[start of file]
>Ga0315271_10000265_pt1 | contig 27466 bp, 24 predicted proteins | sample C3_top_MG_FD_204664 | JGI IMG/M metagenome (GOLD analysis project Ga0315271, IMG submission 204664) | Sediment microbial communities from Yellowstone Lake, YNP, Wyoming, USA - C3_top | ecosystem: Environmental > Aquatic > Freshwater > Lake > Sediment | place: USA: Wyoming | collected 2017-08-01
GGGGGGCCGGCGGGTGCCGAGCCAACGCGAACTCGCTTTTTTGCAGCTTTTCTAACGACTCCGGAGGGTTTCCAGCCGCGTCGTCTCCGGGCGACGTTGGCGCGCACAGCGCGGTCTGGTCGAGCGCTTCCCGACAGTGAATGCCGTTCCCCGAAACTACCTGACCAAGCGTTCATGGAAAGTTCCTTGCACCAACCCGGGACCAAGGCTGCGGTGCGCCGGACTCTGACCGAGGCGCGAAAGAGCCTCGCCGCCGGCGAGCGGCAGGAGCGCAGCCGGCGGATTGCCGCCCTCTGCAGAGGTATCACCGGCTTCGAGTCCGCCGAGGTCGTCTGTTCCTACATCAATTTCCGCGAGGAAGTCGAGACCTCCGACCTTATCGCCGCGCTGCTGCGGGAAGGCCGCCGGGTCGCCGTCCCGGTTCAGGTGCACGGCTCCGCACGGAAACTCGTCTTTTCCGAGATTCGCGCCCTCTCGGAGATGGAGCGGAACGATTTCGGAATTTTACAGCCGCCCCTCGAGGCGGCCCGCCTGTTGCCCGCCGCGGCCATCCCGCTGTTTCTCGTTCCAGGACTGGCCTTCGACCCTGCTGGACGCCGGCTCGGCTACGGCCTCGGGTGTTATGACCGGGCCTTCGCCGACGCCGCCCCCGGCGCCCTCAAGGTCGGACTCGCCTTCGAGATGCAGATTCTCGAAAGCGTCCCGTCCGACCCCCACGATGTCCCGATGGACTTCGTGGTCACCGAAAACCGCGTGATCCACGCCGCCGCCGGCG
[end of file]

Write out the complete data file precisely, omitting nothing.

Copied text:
>Ga0315271_10000265_pt1 | contig 27466 bp, 24 predicted proteins | sample C3_top_MG_FD_204664 | JGI IMG/M metagenome (GOLD analysis project Ga0315271, IMG submission 204664) | Sediment microbial communities from Yellowstone Lake, YNP, Wyoming, USA - C3_top | ecosystem: Environmental > Aquatic > Freshwater > Lake > Sediment | place: USA: Wyoming | collected 2017-08-01
GGGGGGCCGGCGGGTGCCGAGCCAACGCGAACTCGCTTTTTTGCAGCTTTTCTAACGACTCCGGAGGGTTTCCAGCCGCGTCGTCTCCGGGCGACGTTGGCGCGCACAGCGCGGTCTGGTCGAGCGCTTCCCGACAGTGAATGCCGTTCCCCGAAACTACCTGACCAAGCGTTCATGGAAAGTTCCTTGCACCAACCCGGGACCAAGGCTGCGGTGCGCCGGACTCTGACCGAGGCGCGAAAGAGCCTCGCCGCCGGCGAGCGGCAGGAGCGCAGCCGGCGGATTGCCGCCCTCTGCAGAGGTATCACCGGCTTCGAGTCCGCCGAGGTCGTCTGTTCCTACATCAATTTCCGCGAGGAAGTCGAGACCTCCGACCTTATCGCCGCGCTGCTGCGGGAAGGCCGCCGGGTCGCCGTCCCGGTTCAGGTGCACGGCTCCGCACGGAAACTCGTCTTTTCCGAGATTCGCGCCCTCTCGGAGATGGAGCGGAACGATTTCGGAATTTTACAGCCGCCCCTCGAGGCGGCCCGCCTGTTGCCCGCCGCGGCCATCCCGCTGTTTCTCGTTCCAGGACTGGCCTTCGACCCTGCTGGACGCCGGCTCGGCTACGGCCTCGGGTGTTATGACCGGGCCTTCGCCGACGCCGCCCCCGGCGCCCTCAAGGTCGGACTCGCCTTCGAGATGCAGATTCTCGAAAGCGTCCCGTCCGACCCCCACGATGTCCCGATGGACTTCGTGGTCACCGAAAACCGCGTGATCCACGCCGCCGCCGGCG